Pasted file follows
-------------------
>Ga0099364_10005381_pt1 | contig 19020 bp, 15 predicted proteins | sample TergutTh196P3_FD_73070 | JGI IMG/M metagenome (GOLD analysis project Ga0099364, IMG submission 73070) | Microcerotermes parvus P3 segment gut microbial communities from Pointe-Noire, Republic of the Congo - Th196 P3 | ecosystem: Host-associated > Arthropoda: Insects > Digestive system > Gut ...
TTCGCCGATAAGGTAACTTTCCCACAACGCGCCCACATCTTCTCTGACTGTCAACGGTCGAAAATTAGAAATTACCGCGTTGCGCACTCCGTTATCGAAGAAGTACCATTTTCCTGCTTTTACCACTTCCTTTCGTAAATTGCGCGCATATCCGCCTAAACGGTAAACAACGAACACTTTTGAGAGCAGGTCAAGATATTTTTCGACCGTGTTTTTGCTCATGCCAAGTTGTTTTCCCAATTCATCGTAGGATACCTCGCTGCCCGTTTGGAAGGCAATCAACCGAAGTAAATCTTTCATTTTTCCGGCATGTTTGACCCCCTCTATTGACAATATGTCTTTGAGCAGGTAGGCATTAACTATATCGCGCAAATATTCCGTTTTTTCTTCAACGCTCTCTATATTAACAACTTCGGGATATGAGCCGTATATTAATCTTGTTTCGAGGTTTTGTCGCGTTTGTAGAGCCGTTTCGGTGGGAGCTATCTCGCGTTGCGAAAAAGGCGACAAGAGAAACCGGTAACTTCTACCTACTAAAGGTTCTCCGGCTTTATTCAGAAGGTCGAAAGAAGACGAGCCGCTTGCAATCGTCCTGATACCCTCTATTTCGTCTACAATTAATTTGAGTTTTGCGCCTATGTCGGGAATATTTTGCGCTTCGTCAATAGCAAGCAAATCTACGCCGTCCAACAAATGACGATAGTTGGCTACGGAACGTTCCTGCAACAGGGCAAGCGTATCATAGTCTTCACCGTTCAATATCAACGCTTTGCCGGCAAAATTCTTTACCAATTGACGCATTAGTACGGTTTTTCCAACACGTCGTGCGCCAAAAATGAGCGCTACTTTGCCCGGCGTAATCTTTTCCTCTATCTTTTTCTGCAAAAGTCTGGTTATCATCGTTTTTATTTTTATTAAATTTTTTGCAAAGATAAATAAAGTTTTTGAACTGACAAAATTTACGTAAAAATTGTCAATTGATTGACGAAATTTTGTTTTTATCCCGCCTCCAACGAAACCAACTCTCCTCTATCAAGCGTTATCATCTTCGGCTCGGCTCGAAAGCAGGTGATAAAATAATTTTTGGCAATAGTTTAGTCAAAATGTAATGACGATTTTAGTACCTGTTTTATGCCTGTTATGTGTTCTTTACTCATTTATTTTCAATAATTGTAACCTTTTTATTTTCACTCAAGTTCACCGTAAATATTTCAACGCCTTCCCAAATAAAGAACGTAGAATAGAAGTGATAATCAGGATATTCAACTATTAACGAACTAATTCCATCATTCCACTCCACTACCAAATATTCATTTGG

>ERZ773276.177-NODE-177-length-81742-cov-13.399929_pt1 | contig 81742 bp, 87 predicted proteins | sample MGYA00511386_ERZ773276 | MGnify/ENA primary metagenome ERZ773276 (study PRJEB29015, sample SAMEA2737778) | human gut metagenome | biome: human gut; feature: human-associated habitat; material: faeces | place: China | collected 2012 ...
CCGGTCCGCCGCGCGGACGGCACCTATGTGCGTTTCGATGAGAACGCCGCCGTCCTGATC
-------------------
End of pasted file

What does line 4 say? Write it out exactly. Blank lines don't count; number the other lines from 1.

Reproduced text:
CCGGTCCGCCGCGCGGACGGCACCTATGTGCGTTTCGATGAGAACGCCGCCGTCCTGATC